On Thursday, the Student Assembly passed Resolution 31: Mandating Content Warnings for Traumatic Content in the Classroom and debated Resolution 32, a proposal that amended election rules made in Resolution 29: Amendments to Election Rules for Spring 2023, which was passed in the previous meeting.
Resolution 31, presented by Claire Ting ’25, School of Industrial and Labor Relations representative, and Shelby Williams ’25, a College of Arts and Sciences representative, urges University officials to require instructors to provide enough advance notice for students if they intend to show graphic or traumatic content that may trigger symptoms of post traumatic stress disorder in the classroom. Moreover, it would make sure that students can opt out of exposure to such content without being penalized.
According to Ting, the traumatic content refers to anything that might be graphic, violent or tends to incite traumatic memories for individuals that have been affected.
“The intention of this resolution is not to censor or restrict academic freedom in any way, shape or form,” Ting said. “But rather to allow for more empathy and sensitivity for students who need it most in the classroom.”
Williams provided a personal anecdote as to why she was particularly invested in sponsoring this resolution.
“I was in a class in the fall… we were discussing moral outrage on social media platforms. This is a 9:40 a.m. class, and without warning, without previous indication, my professor showed a picture in our lecture slide of former police officer Derek Chauvin kneeling on George Floyd’s neck,” Williams said. “Now, I think we can all agree it’s all reprehensible to show a violent, graphic killing without warning as academic content.”
Jack Kalinski ’24, a College of Arts and Sciences representative, supported passing this resolution, noting the importance it has while questioning the timeline of when warnings would be put into place.
“I think it’s imperative to list it in the syllabus… I think that potentially having some type of warning on the actual blurb that appears on the website when you are enrolling in courses,” Williams said. “Many professors [can add to this by putting it on] the campus calendar and what lecture is appearing that day.”
According to Ting, while the specific details still need to be worked out, even an advance notice via email from professors would be beneficial to students.
Karys Everett ’25, LGBTQIA+ liaison at-large, shared a similar story to Williams, explaining that on the first day of classes, a professor showed intense and violent images of African Americans being beaten and tortured by police, with no prior warning to students.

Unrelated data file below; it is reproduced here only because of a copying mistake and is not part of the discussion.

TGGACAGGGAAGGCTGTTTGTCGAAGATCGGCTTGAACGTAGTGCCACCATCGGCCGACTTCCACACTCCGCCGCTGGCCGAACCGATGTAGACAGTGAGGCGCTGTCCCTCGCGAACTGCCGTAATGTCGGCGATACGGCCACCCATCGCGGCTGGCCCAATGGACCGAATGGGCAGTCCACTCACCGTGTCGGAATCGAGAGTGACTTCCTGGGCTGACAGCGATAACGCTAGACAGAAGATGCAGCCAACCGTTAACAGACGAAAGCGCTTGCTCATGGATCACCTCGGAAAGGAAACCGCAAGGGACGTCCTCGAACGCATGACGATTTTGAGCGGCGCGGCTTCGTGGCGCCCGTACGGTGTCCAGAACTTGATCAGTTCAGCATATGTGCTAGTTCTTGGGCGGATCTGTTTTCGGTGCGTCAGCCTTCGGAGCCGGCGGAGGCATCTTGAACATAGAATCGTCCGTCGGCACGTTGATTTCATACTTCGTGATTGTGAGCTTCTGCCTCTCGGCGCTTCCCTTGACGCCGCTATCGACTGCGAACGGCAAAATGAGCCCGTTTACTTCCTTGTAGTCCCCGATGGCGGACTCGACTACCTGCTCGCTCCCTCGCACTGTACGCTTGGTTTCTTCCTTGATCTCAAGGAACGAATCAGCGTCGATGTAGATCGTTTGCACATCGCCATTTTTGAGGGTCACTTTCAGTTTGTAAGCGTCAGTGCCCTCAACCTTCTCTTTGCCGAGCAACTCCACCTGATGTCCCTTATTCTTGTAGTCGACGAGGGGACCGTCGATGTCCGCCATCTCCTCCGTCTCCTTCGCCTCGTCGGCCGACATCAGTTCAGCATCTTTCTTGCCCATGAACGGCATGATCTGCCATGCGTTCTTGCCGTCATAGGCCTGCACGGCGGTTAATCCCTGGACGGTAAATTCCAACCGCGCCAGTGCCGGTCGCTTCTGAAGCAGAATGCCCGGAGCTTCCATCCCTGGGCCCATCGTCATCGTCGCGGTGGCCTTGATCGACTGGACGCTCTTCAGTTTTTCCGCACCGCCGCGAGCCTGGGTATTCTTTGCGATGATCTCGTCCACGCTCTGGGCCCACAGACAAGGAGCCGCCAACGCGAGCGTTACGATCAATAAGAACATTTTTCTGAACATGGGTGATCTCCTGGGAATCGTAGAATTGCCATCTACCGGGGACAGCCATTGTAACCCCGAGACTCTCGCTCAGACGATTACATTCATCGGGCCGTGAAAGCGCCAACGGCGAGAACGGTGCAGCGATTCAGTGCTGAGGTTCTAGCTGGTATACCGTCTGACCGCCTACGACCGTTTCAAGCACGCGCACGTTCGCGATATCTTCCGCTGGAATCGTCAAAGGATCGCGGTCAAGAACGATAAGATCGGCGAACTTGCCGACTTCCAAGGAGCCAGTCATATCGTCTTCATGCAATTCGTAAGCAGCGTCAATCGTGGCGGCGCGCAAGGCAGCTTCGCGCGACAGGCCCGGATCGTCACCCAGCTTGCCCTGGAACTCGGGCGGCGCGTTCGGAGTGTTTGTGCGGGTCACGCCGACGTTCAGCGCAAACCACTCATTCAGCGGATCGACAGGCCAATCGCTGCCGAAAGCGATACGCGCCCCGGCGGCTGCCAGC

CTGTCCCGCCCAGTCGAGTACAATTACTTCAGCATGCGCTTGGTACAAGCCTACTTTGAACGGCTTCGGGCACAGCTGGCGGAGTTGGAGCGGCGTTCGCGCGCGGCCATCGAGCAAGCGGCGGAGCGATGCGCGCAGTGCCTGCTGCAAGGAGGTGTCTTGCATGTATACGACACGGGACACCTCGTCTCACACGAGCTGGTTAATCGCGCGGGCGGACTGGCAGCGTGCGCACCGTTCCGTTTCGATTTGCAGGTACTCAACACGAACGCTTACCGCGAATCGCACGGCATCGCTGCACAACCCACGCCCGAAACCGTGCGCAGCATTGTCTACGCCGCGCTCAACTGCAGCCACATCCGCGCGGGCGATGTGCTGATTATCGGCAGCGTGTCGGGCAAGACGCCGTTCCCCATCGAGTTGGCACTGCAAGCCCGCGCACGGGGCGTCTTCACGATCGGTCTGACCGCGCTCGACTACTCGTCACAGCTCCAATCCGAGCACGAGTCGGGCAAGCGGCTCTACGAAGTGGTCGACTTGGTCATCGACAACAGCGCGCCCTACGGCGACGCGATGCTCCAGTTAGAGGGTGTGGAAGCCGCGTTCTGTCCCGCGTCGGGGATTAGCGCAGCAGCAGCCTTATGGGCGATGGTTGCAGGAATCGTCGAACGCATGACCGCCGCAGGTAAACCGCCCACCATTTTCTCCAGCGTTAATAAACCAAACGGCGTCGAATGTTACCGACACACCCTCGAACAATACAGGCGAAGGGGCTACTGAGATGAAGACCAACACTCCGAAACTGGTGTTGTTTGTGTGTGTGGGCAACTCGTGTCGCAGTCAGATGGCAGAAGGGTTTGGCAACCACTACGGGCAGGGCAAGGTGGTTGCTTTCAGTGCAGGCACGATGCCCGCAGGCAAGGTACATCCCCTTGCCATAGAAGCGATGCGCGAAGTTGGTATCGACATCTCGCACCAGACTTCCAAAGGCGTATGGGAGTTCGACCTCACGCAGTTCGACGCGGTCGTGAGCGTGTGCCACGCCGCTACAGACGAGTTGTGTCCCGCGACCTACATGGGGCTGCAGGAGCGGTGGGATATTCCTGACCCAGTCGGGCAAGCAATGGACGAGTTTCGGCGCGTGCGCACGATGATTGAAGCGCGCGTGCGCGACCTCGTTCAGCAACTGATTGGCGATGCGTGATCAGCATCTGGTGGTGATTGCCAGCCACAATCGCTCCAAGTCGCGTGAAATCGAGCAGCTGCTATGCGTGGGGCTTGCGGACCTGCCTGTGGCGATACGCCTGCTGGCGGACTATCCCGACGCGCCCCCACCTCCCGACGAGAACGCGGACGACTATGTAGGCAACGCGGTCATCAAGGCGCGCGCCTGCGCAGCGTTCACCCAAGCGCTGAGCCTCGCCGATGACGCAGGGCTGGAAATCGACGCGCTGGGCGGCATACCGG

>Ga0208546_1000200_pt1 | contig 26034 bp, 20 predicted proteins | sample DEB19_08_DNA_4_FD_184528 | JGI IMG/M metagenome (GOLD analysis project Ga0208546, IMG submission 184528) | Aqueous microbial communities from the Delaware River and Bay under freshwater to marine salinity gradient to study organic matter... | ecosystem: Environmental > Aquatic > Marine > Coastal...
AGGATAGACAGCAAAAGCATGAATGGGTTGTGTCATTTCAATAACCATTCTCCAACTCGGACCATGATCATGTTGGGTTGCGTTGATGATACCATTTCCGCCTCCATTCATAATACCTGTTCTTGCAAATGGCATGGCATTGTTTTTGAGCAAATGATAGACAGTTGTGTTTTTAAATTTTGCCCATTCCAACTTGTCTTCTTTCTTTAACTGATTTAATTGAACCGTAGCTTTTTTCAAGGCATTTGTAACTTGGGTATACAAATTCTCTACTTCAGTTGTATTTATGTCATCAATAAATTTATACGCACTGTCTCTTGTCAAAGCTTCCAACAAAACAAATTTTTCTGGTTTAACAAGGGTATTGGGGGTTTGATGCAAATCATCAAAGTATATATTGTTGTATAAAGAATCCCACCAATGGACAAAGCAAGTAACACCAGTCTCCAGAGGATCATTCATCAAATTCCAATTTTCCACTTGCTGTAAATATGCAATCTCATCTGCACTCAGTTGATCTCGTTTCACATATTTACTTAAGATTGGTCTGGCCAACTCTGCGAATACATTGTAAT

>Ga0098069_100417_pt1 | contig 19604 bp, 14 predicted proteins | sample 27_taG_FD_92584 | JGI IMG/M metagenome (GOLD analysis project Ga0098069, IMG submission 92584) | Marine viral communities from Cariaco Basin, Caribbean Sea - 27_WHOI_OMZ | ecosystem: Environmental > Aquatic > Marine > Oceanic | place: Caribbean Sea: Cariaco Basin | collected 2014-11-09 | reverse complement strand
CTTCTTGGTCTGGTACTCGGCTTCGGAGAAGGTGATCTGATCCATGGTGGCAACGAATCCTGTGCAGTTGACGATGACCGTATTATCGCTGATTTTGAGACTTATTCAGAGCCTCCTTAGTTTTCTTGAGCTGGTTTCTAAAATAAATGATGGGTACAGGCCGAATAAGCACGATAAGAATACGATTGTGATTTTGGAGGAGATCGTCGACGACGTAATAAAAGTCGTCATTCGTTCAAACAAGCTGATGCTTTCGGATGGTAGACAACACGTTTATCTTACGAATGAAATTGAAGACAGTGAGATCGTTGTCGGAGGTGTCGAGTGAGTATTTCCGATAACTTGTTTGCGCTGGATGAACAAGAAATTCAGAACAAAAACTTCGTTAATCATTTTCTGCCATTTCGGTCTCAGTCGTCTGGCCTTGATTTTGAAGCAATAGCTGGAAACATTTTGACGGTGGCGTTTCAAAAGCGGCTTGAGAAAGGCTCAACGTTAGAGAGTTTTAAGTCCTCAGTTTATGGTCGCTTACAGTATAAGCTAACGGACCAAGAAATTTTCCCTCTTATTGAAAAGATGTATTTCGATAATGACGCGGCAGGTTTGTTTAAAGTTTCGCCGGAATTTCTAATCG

Everett asked about how students would be ensured that they would not be penalized for not missing the classes that would entail triggering content.
According to Williams, though this resolution is coming to the S.A. now, the implementation of these practices are more long-term.
“I think this is more of a statement at this moment, hoping to incite some action with greater susceptibility,” Williams said.
After receiving no pushback, the resolution was passed unanimously.
Following this, Pedro Da Silveira ’25, vice president of internal operations, and Freshman Representative Andrew Richmond ’25 presented Resolution 32. The resolution aimed to correct a technical issue within Resolution 29, which added slating to the election rules and passed during last week’s meeting.
However, many members of the Student Assembly who were opposed to Resolution 29 — or more specifically, opposed to slating — spoke up to go back to Resolution 29’s original format that did not include slating, as they said it can create a toxic environment.
“Slating of an entire group of people can lead to cliques of people and political parties and it becomes difficult for others to even run,” said Naveen Sharma ’24, chair of office of ethics.
Amari Jordan Lampert ’24, vice president of the S.A., made an amendment to eliminate the new slating rule added in Resolution 29. This passed, changing Resolution 29 to its original format that did not include slating. Da Silveira motioned to withdraw Resolution 32, and it was passed.
Gabriella Pacitto ’24 is a News Editor for the 141st editorial board and can be reached at [email protected]
Melanie Schwartz ’25 is a Sun contributor and can be reached at [email protected]
Correction, March 30, 2 p.m.: A previous version of this article did not clearly indicate that Resolution 31 urges the University to require content warnings — the resolution itself does not mandate professors to do so. The Sun regrets this error, and the article and headline have been updated for clarity.